Cancer Fatigue

Cancer fatigue is when you feel very weak and exhausted during cancer treatment. You may struggle to complete daily tasks. Fatigue can last for weeks or even years.

  • Causes

    Cancer and the side effects of treatment cause this condition. If your body is already weakened by cancer when treatment begins, then it is even more difficult to handle the side effects.


    These conditions are caused by cancer or cancer treatment and can add to fatigue:

    • Anemia—due to
      chemotherapy, which can kill red blood cells and affect the blood-forming cells in bone marrow

    • Poor nutrition and
      dehydration—due to loss of appetite, nausea, and vomiting
    • Lack of oxygen—due to fewer red blood cells, which carry oxygen

    • Hormonal changes—due to hormonal therapies, side effects of treatment, or type of cancer, such as
      thyroid cancer

    • Other factors:

      • Lack of sleep
      • Depression
      • Stress
      • Pain
      • Side effects of medicines

  • Definition

    Cancer fatigue is when you feel very weak and exhausted during cancer treatment. You may struggle to complete daily tasks. Fatigue can last for weeks or even years.

    Chemotherapy Through Cardiovascular System
    Chemotherapy
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  • Diagnosis


    Your doctor will ask about your symptoms and medical history, and do a physical exam. You may be asked:

    • Have your symptoms been worsening? When do your symptoms appear and how long do they last?
    • What medications are you taking?
    • How often do you sleep and for how long?
    • What are you eating?
    • What makes you feel better? Worse?
    • Have you been depressed?
    • How has your work status and financial condition been affected by cancer?
    • What kind of support system do you have?

    Your doctor may also use a questionnaire to assess your fatigue.

  • Prevention

    Cancer fatigue is one of the most common side effects of cancer. Because there are so many causes of cancer fatigue, there may not be a way to prevent it. But, there may be ways to reduce it. Talk to your doctor. Also talk to your family and friends to help you cope with your condition.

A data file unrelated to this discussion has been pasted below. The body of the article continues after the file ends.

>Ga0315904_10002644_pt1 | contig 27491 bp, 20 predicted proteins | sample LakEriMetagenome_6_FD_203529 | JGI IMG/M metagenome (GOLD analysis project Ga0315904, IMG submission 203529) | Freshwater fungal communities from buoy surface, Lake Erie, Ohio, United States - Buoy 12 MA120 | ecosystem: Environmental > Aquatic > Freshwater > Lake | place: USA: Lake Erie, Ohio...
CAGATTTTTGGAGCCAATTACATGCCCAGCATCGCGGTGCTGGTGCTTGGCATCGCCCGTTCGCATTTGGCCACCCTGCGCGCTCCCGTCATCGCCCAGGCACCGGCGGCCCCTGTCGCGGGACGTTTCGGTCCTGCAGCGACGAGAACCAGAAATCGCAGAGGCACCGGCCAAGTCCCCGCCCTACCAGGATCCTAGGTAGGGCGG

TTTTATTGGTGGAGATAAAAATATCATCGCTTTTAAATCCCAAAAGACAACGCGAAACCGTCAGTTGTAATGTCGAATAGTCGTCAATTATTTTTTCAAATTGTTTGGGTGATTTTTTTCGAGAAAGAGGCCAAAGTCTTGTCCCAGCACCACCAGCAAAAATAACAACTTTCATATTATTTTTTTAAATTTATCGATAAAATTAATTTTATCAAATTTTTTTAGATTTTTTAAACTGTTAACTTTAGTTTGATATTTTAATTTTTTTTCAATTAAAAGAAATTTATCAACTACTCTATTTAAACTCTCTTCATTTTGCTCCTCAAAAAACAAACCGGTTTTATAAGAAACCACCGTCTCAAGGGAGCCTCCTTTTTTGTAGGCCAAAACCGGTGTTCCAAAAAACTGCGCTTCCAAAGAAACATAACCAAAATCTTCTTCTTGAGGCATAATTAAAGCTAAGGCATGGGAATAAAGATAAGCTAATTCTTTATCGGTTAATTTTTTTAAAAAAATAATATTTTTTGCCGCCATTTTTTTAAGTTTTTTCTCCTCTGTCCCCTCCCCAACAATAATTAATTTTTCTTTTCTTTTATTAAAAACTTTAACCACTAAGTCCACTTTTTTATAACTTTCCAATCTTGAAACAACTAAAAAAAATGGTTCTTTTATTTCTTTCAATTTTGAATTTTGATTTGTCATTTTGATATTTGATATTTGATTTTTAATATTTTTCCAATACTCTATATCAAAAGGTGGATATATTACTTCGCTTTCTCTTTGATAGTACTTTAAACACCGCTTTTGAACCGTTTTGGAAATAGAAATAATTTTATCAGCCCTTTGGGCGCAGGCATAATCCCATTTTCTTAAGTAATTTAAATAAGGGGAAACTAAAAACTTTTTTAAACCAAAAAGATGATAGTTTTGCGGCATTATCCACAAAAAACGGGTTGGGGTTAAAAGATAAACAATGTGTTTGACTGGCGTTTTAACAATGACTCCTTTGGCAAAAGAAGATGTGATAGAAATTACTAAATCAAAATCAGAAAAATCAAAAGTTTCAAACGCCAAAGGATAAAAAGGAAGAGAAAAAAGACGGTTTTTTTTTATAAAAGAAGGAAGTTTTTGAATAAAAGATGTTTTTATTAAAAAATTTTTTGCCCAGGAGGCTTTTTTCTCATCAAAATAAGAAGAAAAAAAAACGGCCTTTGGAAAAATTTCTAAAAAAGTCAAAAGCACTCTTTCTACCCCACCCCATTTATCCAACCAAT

• Risk Factors


    These factors increase your chance of developing cancer fatigue:


    • Undergoing cancer treatment (such as chemotherapy,
      radiation, biologic response modifier therapy)
    • Worsening of cancer
    • Having a pre-existing condition (such as poor nutrition, breathing impairment)
    • Having a history of depression or having family members with depression

    Tell your doctor if you have any of these risk factors.

  • Symptoms


    If you have any of these symptoms do not assume it is due to cancer fatigue. These symptoms may be caused by other conditions. Tell your doctor if you have any of these:

    • Extreme fatigue that is far worse than ordinary fatigue and that is not relieved by sleep
    • No energy to do basic tasks, such as cooking dinner, making the bed, or answering the door
    • Trouble concentrating and remembering
    • Dizziness
    • Heaviness of arms and legs
    • Poor balance
    • Shortness of breath
    • Impatience, irritability

  • Treatment

    Talk with your doctor about the best treatment plan for you. Treatment options include the following: